We did some complex stuff in class. Well, at least one complex technique. It started off as one off as a reverse nikkyo but then nage grabs the other hand and controls both shoulders. Uke is taken down without any arms (difficult ukemi if your partner doesn't know what he's doing) and the the double pin.
Hrumph. Let's just say, there were a lot of confused faces on the mat -- including mine -- except for Luke Machado. That guy can just see a technique, do a technique, perfectly, even the first time. He doesn't have to think about it. He's unconscious. He's like the Manny Ramirez of aikido.
It bugs me sometimes when we drift off into this complex stuff. I suppose I'll change my mind someday as a lot of the senior guys seem to love it. But it never strikes me as particularly realistic or very useful. I mean, there's so much to work on in the standard cannon of techniques, why improvise?
And how useful is it martially? I don't think, in the heat of the moment, such complex stuff is going to come to mind, and if it did, would it work?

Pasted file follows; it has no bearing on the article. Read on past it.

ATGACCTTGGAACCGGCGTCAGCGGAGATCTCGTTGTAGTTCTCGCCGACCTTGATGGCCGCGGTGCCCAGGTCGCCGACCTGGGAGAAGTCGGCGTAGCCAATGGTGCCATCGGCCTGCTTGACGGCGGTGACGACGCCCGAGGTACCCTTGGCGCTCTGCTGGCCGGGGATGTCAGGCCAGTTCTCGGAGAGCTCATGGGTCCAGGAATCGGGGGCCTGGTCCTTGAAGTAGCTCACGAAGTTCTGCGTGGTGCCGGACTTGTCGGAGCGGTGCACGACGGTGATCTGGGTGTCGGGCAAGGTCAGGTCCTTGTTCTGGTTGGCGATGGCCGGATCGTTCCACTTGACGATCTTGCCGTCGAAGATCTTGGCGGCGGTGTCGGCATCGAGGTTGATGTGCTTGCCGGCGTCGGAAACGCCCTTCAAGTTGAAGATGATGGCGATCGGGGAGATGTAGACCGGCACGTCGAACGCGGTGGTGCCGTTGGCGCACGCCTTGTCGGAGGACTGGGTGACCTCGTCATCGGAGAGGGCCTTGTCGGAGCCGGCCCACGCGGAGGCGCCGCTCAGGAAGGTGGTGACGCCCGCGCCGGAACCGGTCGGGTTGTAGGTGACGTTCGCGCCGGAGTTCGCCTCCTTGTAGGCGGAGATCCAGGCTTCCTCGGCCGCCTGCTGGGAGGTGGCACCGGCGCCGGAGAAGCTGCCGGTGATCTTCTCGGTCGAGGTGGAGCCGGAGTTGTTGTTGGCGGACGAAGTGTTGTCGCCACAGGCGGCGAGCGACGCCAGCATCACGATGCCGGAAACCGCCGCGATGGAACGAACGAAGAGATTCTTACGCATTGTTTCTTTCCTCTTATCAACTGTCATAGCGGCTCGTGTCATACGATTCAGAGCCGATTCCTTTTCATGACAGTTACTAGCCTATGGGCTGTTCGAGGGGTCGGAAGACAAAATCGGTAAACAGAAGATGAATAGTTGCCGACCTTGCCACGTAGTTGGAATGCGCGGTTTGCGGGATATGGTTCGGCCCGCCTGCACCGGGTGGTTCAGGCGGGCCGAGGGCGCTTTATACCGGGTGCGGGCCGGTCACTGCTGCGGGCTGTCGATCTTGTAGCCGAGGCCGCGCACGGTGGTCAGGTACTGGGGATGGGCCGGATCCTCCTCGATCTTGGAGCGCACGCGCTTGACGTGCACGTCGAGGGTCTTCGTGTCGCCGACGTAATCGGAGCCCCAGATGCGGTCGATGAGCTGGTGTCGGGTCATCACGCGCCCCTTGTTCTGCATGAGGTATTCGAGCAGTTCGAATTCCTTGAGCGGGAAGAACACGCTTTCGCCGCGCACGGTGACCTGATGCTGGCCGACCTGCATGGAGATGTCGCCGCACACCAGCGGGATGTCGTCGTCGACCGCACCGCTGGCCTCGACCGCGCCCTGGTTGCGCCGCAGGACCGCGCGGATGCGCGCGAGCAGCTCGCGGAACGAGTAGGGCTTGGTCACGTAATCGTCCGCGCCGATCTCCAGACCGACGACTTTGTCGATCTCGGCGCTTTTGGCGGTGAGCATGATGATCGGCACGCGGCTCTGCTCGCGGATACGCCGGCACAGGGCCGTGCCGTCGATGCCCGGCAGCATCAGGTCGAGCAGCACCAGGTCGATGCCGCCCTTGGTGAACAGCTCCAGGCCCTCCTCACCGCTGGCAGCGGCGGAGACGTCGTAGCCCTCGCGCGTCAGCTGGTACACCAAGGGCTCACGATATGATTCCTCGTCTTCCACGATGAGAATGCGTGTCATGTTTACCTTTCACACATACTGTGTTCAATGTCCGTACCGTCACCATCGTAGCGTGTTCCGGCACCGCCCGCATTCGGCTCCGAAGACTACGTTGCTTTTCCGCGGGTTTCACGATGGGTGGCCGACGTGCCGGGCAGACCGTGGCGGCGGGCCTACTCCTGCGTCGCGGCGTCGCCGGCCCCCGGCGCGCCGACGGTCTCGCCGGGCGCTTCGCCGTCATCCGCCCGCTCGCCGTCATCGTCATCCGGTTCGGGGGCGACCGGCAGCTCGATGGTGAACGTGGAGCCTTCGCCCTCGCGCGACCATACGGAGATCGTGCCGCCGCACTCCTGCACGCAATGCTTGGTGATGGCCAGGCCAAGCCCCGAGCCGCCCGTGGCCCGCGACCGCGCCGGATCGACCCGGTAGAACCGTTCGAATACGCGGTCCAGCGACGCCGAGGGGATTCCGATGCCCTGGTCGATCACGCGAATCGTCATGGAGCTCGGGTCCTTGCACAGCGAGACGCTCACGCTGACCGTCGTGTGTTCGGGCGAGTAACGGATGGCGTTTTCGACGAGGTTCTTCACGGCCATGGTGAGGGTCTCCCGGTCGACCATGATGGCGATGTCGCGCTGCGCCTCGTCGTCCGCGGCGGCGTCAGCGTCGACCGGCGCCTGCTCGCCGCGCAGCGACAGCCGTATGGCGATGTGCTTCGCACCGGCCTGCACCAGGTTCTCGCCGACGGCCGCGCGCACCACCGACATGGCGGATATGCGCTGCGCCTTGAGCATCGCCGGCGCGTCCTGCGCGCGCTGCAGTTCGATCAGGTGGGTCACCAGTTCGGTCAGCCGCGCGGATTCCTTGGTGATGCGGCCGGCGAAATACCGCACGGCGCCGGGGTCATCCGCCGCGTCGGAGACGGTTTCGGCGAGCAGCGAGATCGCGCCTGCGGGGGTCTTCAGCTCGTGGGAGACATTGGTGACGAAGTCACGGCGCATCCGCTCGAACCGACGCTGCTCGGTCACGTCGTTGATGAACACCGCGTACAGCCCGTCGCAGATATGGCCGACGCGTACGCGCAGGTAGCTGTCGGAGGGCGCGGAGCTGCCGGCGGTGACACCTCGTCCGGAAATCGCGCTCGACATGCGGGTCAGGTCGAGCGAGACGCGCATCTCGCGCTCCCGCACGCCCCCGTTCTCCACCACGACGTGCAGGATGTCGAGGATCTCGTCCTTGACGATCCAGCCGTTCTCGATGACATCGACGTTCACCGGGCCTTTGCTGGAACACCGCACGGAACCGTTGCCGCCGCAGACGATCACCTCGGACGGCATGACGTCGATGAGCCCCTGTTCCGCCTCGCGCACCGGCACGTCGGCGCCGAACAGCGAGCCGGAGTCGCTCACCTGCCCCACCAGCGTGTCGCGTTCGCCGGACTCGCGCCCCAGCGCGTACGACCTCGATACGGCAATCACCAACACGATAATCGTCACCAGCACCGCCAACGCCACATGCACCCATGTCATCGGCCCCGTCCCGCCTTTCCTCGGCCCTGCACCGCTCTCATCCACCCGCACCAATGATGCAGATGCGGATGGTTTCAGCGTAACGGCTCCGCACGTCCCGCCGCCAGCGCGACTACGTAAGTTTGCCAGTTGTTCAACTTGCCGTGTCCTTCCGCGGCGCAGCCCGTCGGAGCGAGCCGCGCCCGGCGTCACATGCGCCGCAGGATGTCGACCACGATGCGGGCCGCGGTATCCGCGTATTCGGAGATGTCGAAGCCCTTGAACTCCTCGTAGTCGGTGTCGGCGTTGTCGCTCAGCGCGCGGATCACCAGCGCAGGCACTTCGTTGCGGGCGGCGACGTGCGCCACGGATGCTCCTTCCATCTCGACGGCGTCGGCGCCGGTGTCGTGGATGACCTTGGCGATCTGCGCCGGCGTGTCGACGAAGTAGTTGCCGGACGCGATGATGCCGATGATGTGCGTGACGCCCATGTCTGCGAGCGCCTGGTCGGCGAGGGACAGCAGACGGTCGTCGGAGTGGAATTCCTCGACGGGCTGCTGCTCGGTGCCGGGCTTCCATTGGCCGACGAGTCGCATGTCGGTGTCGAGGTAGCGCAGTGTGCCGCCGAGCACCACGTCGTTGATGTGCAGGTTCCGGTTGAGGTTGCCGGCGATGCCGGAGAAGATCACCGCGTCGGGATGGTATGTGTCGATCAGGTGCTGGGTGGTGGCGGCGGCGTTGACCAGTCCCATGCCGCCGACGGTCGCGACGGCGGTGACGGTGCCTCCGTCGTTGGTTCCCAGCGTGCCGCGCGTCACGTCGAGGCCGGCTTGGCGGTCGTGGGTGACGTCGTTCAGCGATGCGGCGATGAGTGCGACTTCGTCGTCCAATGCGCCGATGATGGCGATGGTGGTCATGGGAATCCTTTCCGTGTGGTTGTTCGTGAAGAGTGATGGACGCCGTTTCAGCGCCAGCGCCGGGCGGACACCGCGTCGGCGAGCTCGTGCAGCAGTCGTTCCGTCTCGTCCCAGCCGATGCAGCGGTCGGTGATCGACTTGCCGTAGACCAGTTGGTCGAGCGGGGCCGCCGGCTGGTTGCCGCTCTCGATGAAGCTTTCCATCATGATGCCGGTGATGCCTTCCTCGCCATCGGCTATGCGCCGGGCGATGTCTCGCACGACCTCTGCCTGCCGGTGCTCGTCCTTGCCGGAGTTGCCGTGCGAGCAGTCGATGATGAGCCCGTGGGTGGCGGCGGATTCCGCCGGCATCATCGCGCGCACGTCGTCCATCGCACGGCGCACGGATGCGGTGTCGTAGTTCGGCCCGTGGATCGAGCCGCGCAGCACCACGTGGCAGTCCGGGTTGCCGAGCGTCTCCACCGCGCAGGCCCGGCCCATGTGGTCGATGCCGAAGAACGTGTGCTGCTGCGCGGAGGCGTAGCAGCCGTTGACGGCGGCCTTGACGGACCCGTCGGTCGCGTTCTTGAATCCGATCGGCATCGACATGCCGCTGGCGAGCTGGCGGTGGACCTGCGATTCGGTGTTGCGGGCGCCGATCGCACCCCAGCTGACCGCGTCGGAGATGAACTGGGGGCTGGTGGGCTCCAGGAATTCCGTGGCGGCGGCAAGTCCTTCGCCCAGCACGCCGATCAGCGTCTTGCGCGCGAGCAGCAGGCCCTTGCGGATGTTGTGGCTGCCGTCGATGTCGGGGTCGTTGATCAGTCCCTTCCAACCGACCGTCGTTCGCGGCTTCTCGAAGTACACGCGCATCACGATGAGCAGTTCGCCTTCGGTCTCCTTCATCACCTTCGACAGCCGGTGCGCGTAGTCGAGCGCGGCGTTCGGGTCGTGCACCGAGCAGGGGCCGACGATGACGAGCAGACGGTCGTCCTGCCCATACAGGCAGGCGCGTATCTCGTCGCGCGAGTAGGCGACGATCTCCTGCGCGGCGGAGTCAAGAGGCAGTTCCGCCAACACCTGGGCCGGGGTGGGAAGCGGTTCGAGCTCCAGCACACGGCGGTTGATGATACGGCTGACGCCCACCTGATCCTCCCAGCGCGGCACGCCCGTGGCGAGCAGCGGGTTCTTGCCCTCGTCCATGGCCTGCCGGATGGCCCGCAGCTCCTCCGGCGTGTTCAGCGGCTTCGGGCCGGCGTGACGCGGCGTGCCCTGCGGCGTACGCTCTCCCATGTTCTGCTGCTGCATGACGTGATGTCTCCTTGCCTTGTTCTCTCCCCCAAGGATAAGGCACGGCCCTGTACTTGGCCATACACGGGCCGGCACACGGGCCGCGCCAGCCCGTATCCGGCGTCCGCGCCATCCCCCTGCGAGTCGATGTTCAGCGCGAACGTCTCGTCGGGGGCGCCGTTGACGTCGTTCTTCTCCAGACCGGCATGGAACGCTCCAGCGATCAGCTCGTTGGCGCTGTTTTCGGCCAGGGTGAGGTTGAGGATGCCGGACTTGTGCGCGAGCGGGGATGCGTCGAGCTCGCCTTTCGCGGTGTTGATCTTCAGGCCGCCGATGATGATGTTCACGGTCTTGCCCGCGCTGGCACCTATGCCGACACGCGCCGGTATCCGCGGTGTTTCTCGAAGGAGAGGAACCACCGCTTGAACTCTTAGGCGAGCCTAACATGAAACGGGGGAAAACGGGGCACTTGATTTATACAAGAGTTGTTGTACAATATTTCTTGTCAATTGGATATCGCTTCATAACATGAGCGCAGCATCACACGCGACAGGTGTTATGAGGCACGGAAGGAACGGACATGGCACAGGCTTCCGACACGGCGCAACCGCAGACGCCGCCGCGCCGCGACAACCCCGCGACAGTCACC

On the other hand, "realism" is only one goal of training, and not the most important one, at that.
My main goal is to drill aiki principles, improve them and get them more and more integrated into my being. Things like relaxation, being centered, grounded, blending with the incoming attack, ki flow, extension, breathing, etc. For me, all this is still a challenge, even on techniques I've done a thousand times, so I don't need any added complexity to distract me further! I guess the more senior guys like the challenge. I can understand that.
I have heard Osensei called irimi nage the "20 year technique." Meaning, I think, that it is a perfect example of all aiki principals. Well, if Osensei says it takes 20 years to get it right, who are the rest of us to gum up the works with complexity?
Yamada-sensei ventures into variations from time to time, but I never felt overwhelmed by complexity by anything he did on the mat. I think that's something to think about.